Got Godin? Q+A with Marketing Superstar, Seth Godin


Seth Godin: It’s the three prongs of the message I’ve been talking about for a long time. First of all, the idea [that] advertising—which is a tool that interrupts people over and over again so that you can make enough money to interrupt more people—is fundamentally broken, and that our companies and our economy are based on the assumption that it works. Smart companies and organizations are shifting gears because suddenly it’s not working. Part of the reason [it’s not working] is clutter.

The second part of my message is the way you cut through that. What happens in a crowded market place is [that] people ignore marketers. But they rely ever more on their friends and trusted colleagues. So you have to make something worth talking about.

The third part is that people desperately want to believe. People want to believe in products and things and just stuff to talk about. And what they believe in are not facts or features; what they believe in are stories. What smart marketers do is they tell stories that people want to believe—they tell stories that are easy for people to share.

A: How long have you been attending Advertising Week events?

SG: You know, I don’t even remember if I’ve been to Cleveland before—and that’s where I’m going right now. What happens is that it’s very easy to become a junky of these conventions and you see the same people over and over again. I try very hard to extract little bits of data here and there, but not spend my whole day at a conference. I think that every once in a while a conference like this one shows up, usually in New York, and they’re worth going to.

A: What sorts of opportunities does this week provide for the online folks?

SG: The online thing is pretty interesting, because we’re at a turning point online in determining what our medium is going to be. If we spend a lot of time trying to make our medium about offering better ad units to the people who are obsessed with buying advertising, then we’re going to be selling the medium short. We will end up laying the groundwork for the medium to go down the same way traditional media are going to fall apart. When we take a look at what’s working, and we take a look at who’s succeeding, it is not people who are figuring out how to make online ads more like TV. So I’m hoping that this will be the year that the online people will take a deep breath and look at things a little differently.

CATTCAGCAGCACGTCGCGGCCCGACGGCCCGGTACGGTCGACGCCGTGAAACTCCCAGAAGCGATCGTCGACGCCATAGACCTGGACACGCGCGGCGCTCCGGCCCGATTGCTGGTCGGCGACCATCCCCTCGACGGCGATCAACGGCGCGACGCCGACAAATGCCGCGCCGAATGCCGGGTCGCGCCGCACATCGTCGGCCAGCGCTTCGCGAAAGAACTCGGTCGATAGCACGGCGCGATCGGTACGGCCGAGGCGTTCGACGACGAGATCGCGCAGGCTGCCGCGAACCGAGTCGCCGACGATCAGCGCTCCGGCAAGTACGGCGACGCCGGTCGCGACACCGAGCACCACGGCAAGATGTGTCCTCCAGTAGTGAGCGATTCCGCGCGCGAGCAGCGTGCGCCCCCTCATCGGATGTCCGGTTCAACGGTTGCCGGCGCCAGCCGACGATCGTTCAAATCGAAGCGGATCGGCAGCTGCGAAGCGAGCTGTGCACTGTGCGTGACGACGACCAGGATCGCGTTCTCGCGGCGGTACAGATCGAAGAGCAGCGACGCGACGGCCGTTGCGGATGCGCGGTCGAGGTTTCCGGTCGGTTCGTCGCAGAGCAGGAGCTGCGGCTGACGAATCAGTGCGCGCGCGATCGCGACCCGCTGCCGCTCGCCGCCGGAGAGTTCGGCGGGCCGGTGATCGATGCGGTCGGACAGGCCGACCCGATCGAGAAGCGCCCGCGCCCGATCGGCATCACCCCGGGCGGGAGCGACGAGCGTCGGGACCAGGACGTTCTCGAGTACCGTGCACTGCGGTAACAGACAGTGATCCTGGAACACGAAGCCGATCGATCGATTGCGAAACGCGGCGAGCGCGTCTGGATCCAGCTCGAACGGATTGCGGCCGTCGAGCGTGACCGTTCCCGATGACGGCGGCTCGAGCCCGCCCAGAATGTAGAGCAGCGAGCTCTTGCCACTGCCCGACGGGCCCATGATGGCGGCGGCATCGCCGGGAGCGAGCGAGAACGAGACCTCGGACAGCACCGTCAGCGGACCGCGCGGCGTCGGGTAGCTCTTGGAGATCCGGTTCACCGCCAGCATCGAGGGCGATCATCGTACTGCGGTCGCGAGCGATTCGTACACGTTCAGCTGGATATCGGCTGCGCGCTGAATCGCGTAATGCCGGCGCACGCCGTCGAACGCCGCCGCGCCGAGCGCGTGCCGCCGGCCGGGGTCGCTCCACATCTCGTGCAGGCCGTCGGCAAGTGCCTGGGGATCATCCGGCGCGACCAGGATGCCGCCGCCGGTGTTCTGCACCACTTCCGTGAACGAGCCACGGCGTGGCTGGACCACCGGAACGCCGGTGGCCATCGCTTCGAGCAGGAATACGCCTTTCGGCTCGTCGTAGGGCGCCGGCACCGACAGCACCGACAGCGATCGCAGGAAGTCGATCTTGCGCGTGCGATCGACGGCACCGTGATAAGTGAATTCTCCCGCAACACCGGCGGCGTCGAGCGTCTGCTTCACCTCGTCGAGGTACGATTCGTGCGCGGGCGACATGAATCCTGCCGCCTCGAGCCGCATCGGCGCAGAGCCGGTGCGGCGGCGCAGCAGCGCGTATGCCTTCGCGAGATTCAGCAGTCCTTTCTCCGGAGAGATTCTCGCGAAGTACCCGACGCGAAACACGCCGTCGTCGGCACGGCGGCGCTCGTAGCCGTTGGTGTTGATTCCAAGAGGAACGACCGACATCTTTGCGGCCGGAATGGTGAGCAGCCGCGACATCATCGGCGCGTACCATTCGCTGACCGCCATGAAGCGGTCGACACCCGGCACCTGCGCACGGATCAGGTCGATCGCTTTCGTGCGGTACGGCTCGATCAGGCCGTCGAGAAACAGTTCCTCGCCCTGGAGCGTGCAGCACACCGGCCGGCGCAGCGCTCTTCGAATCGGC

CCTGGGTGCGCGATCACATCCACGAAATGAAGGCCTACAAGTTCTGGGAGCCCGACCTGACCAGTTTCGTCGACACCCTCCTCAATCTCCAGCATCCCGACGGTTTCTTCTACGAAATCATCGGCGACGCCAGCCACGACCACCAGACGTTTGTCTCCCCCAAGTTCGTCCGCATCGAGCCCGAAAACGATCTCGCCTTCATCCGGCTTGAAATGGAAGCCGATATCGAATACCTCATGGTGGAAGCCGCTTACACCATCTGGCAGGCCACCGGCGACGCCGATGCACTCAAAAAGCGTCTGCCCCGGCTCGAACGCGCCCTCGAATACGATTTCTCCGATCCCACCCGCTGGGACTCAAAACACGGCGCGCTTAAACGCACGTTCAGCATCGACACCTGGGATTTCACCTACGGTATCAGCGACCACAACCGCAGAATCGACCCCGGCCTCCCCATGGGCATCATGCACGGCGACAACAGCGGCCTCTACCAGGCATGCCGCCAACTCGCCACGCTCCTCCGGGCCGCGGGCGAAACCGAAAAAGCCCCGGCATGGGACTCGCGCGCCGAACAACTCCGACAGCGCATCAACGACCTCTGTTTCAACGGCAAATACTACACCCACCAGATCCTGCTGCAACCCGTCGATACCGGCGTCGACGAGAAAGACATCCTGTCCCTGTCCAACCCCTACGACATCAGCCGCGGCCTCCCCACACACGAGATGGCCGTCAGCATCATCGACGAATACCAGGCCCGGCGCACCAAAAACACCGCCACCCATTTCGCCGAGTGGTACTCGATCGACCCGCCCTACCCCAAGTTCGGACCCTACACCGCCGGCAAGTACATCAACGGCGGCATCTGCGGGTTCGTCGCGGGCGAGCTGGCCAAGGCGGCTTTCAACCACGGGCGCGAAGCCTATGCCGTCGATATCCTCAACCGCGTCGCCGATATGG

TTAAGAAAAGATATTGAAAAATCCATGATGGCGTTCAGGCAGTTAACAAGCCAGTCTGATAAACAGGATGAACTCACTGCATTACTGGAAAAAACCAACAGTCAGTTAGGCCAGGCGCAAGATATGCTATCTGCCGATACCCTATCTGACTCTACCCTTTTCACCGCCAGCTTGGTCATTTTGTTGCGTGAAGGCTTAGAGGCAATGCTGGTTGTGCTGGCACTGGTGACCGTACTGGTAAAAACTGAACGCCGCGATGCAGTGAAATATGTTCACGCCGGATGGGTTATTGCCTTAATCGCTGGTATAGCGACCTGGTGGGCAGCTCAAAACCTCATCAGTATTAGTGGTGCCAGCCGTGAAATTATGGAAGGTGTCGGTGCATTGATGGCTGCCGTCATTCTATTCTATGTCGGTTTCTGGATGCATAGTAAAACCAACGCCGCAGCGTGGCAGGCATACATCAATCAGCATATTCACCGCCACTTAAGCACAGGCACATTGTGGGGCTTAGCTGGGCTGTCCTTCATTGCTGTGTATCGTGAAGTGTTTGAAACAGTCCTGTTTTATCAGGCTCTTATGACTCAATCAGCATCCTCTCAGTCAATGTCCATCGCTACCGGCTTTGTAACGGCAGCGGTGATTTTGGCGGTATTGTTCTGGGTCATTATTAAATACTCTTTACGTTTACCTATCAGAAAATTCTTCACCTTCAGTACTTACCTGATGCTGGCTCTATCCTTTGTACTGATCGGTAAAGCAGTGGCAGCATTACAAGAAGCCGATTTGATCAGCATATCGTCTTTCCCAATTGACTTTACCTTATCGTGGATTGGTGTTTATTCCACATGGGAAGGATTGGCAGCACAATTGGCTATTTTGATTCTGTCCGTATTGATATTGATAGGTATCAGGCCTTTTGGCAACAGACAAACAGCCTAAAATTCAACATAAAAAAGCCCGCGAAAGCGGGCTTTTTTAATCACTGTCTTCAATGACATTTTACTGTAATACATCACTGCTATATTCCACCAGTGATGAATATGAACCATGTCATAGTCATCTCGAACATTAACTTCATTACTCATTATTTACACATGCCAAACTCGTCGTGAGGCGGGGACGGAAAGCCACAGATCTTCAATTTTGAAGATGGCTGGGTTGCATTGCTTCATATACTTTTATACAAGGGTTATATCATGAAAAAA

A: What do you think will be the most popular and talked about topic of the week?

SG: You know [that’s] really tricky, because…more than most times I can think of, lots of people are on different tracks. Some people are just catching up with this whole blog thing, other people are ten steps down the road in SEO, other people are obsessed with the fact that Skype got bought by eBay and what does that mean. So there isn’t a sort of unanimity of focus about what it’s about, what’s next. It’s more of a taking a look at what you want to claim and what you can’t claim about the future.


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